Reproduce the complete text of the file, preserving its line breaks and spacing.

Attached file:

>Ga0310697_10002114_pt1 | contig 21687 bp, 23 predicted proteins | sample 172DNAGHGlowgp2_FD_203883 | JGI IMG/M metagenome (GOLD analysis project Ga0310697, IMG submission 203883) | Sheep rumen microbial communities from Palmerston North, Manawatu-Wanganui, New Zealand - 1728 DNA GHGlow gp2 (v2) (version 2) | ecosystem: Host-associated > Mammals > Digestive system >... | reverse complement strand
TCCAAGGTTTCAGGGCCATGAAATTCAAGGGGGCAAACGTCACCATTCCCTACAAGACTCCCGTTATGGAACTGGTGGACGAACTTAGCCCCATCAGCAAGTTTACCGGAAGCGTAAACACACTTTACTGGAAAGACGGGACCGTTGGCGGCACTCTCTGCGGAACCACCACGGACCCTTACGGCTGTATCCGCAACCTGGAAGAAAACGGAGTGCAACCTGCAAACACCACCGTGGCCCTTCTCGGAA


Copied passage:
>Ga0310697_10002114_pt1 | contig 21687 bp, 23 predicted proteins | sample 172DNAGHGlowgp2_FD_203883 | JGI IMG/M metagenome (GOLD analysis project Ga0310697, IMG submission 203883) | Sheep rumen microbial communities from Palmerston North, Manawatu-Wanganui, New Zealand - 1728 DNA GHGlow gp2 (v2) (version 2) | ecosystem: Host-associated > Mammals > Digestive system >... | reverse complement strand
TCCAAGGTTTCAGGGCCATGAAATTCAAGGGGGCAAACGTCACCATTCCCTACAAGACTCCCGTTATGGAACTGGTGGACGAACTTAGCCCCATCAGCAAGTTTACCGGAAGCGTAAACACACTTTACTGGAAAGACGGGACCGTTGGCGGCACTCTCTGCGGAACCACCACGGACCCTTACGGCTGTATCCGCAACCTGGAAGAAAACGGAGTGCAACCTGCAAACACCACCGTGGCCCTTCTCGGAA